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Stay up to date with legal news in Tennessee by following the TBA Law Blog, featuring stories produced by the Tennessee Bar Association or collected from news sources.

Nashville attorneys Tony Greer, Andrew Rhea and Benjamin Whitehouse will present a special CLE webcast on captive insurance on Aug. 23. The program will use case examples to demonstrate the process of conducting a feasibility study and determining how to structure a captive. If you are unavailable to attend on this date, the program will be rebroadcast on Oct. 11 and will be available on demand for up to one year. Learn more or register for the program here.

The challenger in the 18th District's GOP primary on Wednesday swore a warrant charging his opponent with assault, the Knoxville News Sentinel reports. The warrant filed by Steve Hall comes after he and incumbent Rep. Martin Daniel were involved in a shoving match during a live radio forum last week. Daniel’s lawyer said the warrant comes as a surprise, as Daniel previously apologized for the incident.

The Davidson County General Sessions Court will hold its annual expungement clinic Aug. 6 from 11 a.m. to 4 p.m. at New Covenant Christian Church, 2201 Osage St., Nashville 37208. Attorney volunteers are needed and a meeting for prospective volunteers is set for tomorrow at 3 p.m. in the General Sessions Judges Library on the fourth floor of the Justice A. A. Birch Building. Judge Rachel Bell, presiding judge of the court, is organizing the meeting and the clinic. Bell reports that more than 300 people usually attend the clinic.

The ABA House of Delegates will meet Aug. 8-9 in San Francisco for its annual meeting. Items on the agenda include a proposal that would permit law school students to earn academic credit and compensation for externships at the same time; an amendment to the model rules of conduct to add anti-discrimination and anti-harassment provisions; a proposal urging states to abolish probation systems supervised by private, for-profit firms; and initiatives that expand ABA efforts to diversify the legal profession and the judiciary.

Tennessee college athletes will be before the Sixth Circuit Court of Appeals in Cincinnati this week arguing they should be paid for the use of their names and images in the college sports industry and on television, the Tennessean reports. The athletes are asking a panel of three judges to reopen their case, which a Nashville federal judge dismissed last year. Ten former football and basketball athletes, many of whom attended Vanderbilt University or the University of Tennessee, filed a $5 million lawsuit in 2014 saying their images were used without their permission by the broadcast networks and eight NCAA conferences.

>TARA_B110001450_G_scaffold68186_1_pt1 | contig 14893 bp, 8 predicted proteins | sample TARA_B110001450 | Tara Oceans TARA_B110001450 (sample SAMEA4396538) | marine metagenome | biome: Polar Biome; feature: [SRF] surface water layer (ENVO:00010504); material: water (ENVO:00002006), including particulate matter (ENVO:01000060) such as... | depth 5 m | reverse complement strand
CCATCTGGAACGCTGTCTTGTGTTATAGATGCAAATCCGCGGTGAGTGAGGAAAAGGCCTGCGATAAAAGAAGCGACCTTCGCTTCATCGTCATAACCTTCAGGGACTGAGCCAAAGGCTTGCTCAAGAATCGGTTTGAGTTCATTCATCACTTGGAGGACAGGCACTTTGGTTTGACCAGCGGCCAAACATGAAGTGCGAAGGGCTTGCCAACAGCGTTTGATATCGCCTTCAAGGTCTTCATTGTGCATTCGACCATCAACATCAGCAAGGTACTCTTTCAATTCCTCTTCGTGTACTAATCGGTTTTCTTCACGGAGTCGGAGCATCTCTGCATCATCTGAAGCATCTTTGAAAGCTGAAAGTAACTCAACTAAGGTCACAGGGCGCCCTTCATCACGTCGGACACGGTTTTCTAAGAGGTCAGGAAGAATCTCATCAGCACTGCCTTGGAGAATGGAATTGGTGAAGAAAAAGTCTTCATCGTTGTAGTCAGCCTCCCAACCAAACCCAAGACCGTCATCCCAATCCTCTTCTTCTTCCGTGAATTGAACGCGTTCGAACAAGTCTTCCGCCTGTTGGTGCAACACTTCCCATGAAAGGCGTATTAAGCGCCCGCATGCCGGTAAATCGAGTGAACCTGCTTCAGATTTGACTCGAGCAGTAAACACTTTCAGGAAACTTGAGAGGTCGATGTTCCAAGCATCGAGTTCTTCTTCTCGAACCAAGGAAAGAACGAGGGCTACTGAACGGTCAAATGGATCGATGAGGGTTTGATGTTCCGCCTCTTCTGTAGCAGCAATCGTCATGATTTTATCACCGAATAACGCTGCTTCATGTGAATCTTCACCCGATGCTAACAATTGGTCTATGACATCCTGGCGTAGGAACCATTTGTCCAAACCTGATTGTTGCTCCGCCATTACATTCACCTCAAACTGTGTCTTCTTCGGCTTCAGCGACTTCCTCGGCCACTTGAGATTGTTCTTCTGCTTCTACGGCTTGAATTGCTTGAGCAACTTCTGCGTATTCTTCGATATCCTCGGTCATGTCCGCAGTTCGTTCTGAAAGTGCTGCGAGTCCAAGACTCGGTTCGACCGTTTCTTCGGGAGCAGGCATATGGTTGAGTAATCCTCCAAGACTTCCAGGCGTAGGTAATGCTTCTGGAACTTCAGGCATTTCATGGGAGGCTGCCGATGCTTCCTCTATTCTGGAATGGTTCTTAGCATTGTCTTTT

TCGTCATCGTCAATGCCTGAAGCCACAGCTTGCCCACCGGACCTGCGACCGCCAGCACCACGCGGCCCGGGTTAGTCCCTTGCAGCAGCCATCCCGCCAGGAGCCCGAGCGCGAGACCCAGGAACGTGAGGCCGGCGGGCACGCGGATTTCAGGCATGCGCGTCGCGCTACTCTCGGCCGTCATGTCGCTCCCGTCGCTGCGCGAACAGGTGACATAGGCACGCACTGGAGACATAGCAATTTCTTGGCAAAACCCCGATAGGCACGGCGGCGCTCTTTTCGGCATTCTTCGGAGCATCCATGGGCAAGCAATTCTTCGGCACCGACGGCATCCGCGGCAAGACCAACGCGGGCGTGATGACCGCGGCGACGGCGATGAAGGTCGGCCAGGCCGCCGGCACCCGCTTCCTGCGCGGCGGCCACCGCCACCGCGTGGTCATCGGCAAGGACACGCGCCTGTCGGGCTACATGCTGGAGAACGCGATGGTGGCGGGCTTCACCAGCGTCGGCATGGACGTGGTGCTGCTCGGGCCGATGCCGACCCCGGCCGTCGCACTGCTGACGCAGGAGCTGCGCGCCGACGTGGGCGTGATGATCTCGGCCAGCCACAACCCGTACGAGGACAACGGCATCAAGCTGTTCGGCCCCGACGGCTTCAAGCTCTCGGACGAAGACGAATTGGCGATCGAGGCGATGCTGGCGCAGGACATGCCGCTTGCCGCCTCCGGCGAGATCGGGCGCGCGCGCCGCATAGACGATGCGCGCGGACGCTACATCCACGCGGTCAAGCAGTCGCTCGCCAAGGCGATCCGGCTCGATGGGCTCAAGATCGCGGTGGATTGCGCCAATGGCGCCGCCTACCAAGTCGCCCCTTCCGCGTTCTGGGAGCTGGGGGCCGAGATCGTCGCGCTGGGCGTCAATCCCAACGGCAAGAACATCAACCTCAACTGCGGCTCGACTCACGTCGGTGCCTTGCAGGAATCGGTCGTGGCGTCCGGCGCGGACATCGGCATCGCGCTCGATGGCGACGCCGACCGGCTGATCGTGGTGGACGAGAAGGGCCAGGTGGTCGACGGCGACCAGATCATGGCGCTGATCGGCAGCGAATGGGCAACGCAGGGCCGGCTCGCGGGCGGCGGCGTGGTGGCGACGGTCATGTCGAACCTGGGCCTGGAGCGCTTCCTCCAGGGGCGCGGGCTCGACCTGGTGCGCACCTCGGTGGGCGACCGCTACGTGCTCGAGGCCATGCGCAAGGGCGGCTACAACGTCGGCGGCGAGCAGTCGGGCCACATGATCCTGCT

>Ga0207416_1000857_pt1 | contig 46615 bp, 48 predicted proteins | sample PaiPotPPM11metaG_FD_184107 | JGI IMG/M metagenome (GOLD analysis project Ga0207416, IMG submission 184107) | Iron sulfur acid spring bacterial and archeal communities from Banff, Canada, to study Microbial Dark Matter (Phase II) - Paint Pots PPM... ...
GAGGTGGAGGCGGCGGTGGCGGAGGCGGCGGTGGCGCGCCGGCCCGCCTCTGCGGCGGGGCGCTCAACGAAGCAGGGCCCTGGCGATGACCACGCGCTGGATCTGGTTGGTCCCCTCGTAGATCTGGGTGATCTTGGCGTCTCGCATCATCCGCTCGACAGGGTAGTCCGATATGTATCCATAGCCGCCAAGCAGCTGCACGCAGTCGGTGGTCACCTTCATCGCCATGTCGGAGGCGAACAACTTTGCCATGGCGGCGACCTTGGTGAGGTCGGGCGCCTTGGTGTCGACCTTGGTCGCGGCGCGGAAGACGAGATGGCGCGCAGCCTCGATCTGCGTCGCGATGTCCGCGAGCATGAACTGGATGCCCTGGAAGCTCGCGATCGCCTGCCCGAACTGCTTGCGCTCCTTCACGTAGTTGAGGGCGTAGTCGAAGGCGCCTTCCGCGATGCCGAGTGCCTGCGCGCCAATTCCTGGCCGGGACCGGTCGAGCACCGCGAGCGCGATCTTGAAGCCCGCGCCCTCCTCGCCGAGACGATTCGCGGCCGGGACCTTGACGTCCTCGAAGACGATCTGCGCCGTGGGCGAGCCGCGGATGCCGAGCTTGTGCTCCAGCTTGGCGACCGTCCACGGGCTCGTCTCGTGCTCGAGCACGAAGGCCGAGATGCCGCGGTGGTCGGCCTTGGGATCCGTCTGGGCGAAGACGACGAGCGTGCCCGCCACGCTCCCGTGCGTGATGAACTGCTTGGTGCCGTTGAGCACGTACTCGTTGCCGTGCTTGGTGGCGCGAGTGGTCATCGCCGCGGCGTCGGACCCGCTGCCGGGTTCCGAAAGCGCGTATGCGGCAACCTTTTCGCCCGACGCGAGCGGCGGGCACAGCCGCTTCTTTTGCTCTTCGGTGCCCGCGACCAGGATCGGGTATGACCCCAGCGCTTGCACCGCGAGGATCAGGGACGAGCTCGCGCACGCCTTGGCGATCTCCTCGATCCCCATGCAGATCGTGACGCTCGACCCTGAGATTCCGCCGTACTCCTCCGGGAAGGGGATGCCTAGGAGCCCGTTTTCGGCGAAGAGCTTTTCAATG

The Montgomery County Courts Center was evacuated Tuesday morning after an inmate escaped from a holding cell and hid out in lower level of the building, the Leaf Chronicle reports. Jose Luis Garcia, 45, left his holding cell at about 10:45 a.m. At 12:10 p.m., a deputy and his K-9 dog found Garcia in the duct work above the holding area. Garcia was awaiting a 1:30 p.m. court hearing on charges of auto theft, property theft, fugitive from justice and two counts of driving on a revoked license. He will face additional charges for his escape attempt as well as vandalism, officials said.

Davidson County lawyer Dana L. Nero received a censure from the Tennessee Supreme Court on July 26. The court found that Nero gave her client erroneous advice about when he would be released if he pleaded guilty in a criminal matter. Nero promised the client, who had been incarcerated for 27 months, that he would go home shortly after pleading guilty and facing a sentence of six years. However, release from a sentence of that length requires the approval of the parole board. Read the BPR notice.

The ABA has filed an amicus brief urging the U.S. Supreme Court to apply a 2014 copyright ruling, which limited use of the “laches defense,” to patent cases. The doctrine of laches allows dismissal of suits that are unreasonably delayed. The ABA argues patent cases should not be subject to laches during the statutory six-year damages period, and that laches should be available only in the most extraordinary circumstances and to prevent injunctive and other prospective equitable relief. Neglecting to take this action will “continue to encourage rushed, premature filings, and discourage non-litigation resolutions such as settlement,” the brief argues. The ABA Journal has more on the issue.